People's Choice Award
The Audience Award in the photo competition
Wildlife Photographer of the Year
THE WINNER HAS BEEN FOUNDThe international photography competition Wildlife Photographer of the Year is the world's largest of its kind, and again this year the 100 best images of nature and wildlife can be experienced at the Natural History Museum of Denmark. In addition to the exhibited images chosen by a professional jury, the Natural History Museum in London nominates a further 25 images for a global public vote, and the winner of the coveted audience prize, the People's Choice Award, has now been found.
It was German photographer Sascha Fonseca who won the audience prize in Wildlife Photographer of the Year with his photograph of a snow leopard sacnning for prey between the peaks of the Ladakh mountains in India. Sascha's picture of the snow leopard posing against the beautiful sky received the most votes from the total of 60,000 animal and nature enthusiasts who took part in the vote.
Get the full story behind Sascha's winning photo below and see the other nominees. Join the conversation on social media via #WPY58 #WPYPeoplesChoice.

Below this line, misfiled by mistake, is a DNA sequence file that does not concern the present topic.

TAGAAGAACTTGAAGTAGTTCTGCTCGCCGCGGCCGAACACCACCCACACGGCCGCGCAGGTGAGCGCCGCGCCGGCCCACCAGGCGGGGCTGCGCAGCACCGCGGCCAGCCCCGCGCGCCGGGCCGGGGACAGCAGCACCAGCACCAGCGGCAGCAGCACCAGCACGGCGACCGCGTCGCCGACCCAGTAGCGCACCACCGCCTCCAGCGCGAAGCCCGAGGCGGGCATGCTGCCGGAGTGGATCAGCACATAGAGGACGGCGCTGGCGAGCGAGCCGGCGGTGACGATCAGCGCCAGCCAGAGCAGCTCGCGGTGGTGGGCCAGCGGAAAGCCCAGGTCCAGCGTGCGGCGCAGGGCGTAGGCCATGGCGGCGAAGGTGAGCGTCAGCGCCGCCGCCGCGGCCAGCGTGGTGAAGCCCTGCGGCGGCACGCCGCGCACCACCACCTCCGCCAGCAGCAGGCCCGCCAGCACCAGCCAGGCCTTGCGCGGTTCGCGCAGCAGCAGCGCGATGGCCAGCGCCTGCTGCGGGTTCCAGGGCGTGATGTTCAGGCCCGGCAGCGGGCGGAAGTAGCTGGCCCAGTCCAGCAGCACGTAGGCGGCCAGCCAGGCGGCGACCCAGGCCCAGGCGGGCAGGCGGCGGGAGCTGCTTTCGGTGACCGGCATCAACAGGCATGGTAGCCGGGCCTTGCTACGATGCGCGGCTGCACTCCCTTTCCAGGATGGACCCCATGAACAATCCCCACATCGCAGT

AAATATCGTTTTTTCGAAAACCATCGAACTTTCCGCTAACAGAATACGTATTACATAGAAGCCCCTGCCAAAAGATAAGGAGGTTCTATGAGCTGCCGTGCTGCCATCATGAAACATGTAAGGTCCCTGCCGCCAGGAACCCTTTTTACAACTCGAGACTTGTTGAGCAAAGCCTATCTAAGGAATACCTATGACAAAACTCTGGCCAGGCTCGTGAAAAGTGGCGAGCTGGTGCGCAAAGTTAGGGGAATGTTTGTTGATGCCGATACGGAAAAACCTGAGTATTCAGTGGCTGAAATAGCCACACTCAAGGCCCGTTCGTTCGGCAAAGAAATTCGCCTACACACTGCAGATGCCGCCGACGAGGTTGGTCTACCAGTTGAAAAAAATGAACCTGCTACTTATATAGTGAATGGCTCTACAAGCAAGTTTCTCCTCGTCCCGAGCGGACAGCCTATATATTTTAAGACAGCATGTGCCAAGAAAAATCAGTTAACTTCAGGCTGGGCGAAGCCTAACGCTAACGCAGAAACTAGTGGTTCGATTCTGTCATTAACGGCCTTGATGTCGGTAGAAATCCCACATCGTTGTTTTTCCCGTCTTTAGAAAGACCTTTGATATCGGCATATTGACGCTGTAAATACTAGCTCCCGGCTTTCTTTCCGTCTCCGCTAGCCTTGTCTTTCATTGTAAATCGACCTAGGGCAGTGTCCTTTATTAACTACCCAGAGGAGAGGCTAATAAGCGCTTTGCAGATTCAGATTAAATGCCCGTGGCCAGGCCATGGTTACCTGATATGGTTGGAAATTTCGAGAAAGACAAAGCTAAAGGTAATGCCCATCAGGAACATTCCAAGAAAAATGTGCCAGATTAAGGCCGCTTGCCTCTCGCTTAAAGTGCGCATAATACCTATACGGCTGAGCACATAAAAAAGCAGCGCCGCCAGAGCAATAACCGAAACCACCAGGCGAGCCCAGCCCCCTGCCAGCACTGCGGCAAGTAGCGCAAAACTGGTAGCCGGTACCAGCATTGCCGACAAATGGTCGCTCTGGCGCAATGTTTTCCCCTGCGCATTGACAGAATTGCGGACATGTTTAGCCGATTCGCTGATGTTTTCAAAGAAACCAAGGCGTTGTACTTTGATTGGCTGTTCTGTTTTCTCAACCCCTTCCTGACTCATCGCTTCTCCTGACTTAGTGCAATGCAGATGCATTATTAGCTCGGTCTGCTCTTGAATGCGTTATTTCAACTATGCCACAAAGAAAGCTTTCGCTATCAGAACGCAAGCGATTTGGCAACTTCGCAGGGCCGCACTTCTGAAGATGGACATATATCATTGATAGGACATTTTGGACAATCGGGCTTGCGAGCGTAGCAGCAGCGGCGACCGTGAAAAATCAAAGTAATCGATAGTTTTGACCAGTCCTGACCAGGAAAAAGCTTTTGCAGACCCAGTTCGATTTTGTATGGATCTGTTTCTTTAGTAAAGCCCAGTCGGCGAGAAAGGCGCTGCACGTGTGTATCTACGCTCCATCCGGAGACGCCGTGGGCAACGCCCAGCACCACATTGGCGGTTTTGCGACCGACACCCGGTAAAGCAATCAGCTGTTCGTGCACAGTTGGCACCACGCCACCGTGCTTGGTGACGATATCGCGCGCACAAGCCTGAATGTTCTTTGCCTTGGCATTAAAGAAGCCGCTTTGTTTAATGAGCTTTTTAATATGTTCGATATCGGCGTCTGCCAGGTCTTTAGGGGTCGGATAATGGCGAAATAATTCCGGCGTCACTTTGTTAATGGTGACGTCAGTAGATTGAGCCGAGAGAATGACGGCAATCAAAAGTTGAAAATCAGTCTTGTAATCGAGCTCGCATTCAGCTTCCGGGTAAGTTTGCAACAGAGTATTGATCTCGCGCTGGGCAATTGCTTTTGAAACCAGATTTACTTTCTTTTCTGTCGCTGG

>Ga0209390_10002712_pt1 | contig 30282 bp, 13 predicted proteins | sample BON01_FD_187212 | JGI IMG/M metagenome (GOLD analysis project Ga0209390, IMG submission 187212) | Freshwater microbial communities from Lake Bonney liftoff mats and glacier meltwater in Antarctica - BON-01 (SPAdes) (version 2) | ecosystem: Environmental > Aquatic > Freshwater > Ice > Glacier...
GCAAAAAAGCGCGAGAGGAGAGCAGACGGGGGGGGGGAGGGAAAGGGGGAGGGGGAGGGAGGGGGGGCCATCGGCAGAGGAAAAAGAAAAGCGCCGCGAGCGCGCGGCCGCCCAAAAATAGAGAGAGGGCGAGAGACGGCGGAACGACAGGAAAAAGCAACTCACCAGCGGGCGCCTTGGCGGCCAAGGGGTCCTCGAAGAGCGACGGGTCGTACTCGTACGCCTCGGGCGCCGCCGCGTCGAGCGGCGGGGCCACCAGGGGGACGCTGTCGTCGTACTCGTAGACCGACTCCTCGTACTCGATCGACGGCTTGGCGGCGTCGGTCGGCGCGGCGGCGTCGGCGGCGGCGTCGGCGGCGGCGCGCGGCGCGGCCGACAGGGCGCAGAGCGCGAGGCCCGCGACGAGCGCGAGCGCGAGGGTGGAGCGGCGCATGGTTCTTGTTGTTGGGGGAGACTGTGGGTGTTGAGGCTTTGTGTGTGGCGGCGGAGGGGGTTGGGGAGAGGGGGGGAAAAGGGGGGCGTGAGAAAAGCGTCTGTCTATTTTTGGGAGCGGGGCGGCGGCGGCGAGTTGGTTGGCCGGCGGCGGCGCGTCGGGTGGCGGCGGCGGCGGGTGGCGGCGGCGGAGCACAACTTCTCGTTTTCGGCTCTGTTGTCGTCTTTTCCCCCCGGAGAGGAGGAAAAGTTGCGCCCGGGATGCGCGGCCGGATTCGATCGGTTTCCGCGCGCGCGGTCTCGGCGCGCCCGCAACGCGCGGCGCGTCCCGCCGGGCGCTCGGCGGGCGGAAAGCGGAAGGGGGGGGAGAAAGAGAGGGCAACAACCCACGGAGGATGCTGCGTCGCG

WINNER of People's Choice Award
A snow leopard scans for prey among the rugged peaks of the Ladakh mountains in India. The winning image was taken during a three-year bait-free camera-trap project high up in the Indian Himalayas, where photographer Sascha Fonseca's camera trap captured the very shy snow leopard in the perfect pose against the beautiful sky.
Sascha has been fascinated by animals since childhood and he started doing photography in 2013. He now travels to remote places like Ladakh with the hope of capturing photos of the big cats. He specializes in camera traps, which allow him to capture close-up images of wildlife that would otherwise be impossible to capture.
The snow leopard's fur means that it is easily camouflaged against its rocky, snow-covered surroundings, and this, combined with the fact that it is most active at dawn and dusk, makes it very difficult to spot. Sightings of snow leopards are therefore extremely rare and occur mostly in winter when they descend from the mountains to hunt. So camera traps are indispensable for nature photographers' work.